A variety of additional aspects will be set forth in the description that follows. These aspects can relate to individual features and to combinations of features. It is to be understood that both the foregoing general description and the following detailed description are exemplary and explanatory only and are not restrictive of the broad concepts upon which the embodiments disclosed herein are based.

DRAWINGS

FIG. 1 shows a fiber optic network in accordance with the principles of the present disclosure.

FIGS. 2-4 illustrate a sequence for installing the fiber optic network of FIG. 1.

FIG. 5 shows another fiber optic network in accordance with the principles of the present disclosure.

FIGS. 6 and 7 show a sequence for installing the fiber optic network of FIG. 5.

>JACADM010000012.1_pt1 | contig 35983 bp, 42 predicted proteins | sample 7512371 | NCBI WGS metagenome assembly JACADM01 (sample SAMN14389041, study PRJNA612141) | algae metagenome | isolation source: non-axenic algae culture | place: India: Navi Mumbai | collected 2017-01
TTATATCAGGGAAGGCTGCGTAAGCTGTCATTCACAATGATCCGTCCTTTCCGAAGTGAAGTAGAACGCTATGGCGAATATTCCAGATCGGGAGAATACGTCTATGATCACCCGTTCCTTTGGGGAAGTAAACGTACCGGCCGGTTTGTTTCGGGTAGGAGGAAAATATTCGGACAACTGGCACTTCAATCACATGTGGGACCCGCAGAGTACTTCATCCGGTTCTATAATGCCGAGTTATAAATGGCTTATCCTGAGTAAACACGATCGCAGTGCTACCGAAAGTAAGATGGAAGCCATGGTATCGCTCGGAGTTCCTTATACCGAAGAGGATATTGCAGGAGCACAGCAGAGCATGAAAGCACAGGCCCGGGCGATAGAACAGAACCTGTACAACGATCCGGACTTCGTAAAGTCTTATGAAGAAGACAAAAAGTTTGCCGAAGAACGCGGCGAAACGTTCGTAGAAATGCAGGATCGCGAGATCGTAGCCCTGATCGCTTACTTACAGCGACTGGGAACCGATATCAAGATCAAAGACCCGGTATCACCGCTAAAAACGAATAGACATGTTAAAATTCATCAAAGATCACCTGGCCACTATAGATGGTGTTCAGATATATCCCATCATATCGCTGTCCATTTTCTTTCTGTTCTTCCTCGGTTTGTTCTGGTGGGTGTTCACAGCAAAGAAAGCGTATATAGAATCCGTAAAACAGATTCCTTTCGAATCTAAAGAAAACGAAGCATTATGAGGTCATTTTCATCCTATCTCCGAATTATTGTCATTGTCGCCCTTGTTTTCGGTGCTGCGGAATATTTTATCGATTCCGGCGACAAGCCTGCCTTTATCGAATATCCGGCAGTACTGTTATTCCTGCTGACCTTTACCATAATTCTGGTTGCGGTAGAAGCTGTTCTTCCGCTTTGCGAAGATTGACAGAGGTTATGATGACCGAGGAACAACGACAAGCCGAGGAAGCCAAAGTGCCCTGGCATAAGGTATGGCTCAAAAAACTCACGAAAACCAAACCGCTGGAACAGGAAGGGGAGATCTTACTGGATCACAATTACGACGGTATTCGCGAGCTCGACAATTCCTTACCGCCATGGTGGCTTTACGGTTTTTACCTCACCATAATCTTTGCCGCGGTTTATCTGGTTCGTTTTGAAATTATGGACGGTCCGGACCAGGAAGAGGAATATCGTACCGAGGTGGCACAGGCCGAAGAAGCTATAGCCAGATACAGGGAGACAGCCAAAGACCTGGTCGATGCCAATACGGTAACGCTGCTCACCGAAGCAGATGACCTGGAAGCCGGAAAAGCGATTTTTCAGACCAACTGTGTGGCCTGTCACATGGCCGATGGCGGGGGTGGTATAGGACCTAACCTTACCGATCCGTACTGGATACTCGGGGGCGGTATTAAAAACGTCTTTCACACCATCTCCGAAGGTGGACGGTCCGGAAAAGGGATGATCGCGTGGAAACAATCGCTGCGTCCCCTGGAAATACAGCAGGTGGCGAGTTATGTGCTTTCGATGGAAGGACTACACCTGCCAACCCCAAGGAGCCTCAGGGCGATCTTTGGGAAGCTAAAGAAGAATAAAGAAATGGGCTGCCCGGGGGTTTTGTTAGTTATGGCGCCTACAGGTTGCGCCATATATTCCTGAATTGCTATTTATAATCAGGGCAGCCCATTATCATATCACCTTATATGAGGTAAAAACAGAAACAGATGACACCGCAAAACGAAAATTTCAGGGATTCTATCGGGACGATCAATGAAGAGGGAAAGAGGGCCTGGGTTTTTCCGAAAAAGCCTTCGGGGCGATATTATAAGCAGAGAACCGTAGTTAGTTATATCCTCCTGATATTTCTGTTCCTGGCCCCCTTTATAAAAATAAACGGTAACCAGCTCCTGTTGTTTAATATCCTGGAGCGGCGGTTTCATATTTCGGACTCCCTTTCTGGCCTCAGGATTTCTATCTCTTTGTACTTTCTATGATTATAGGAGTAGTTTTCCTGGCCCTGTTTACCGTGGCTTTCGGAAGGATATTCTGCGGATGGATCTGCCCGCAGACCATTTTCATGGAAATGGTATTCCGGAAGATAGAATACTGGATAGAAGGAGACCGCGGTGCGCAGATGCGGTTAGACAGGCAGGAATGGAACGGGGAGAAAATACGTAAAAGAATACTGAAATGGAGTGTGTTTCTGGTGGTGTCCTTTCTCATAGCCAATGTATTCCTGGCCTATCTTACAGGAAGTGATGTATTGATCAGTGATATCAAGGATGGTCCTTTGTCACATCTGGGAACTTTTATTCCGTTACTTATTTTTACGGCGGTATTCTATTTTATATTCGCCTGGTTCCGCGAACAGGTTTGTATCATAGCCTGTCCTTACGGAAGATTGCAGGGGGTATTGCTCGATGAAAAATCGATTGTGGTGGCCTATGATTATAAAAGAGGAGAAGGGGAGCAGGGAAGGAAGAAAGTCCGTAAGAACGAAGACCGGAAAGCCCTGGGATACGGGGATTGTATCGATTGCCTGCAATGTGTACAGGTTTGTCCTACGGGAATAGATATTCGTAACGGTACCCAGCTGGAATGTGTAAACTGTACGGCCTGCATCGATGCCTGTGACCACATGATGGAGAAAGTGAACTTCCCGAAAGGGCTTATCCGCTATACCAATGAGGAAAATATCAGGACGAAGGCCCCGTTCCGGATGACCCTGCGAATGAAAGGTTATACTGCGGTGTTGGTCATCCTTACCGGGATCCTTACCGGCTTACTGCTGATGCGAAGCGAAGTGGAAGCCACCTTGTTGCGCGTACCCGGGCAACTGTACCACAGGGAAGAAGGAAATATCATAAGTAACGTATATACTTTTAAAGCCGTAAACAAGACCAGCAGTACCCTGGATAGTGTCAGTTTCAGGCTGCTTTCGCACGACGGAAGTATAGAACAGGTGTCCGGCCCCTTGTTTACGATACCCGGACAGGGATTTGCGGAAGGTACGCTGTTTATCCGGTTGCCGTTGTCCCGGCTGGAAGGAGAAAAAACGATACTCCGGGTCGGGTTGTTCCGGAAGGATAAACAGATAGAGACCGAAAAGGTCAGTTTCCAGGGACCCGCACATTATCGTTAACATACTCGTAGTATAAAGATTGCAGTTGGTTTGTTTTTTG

FIG. 8 shows still another fiber optic network in accordance with principles of the present disclosure.

FIG. 9 is a perspective view of a fiber distribution hub suitable for use in fiber optic networks of FIGS. 1, 5 and 8 in accordance with the principles of the present disclosure.

FIG. 10 is a perspective view of the fiber distribution hub of FIG. 9 with front doors in an open position.

FIG. 11 is a perspective view of the fiber distribution hub of FIG. 9 with a swing frame in an open position.

FIG. 12 is a schematic representation of the fiber distribution hub suitable for use in fiber optic networks of FIGS. 1, 5 and 8 in accordance with the principles of the present disclosure.

FIG. 13 is an exploded perspective view of a drop terminal suitable for use in the fiber optic networks of FIGS. 1, 5 and 8.

FIG. 14 is a perspective view of a housing suitable for use with the drop terminal in the fiber optic networks of FIGS. 1, 5 and 8.

FIG. 15 is a front view of the housing of FIG. 14.

FIG. 16 is a side view of the housing of FIG. 14.

FIG. 17 is an exploded view of a ruggedized fiber optic adapter suitable for use with the drop terminal of FIG. 13.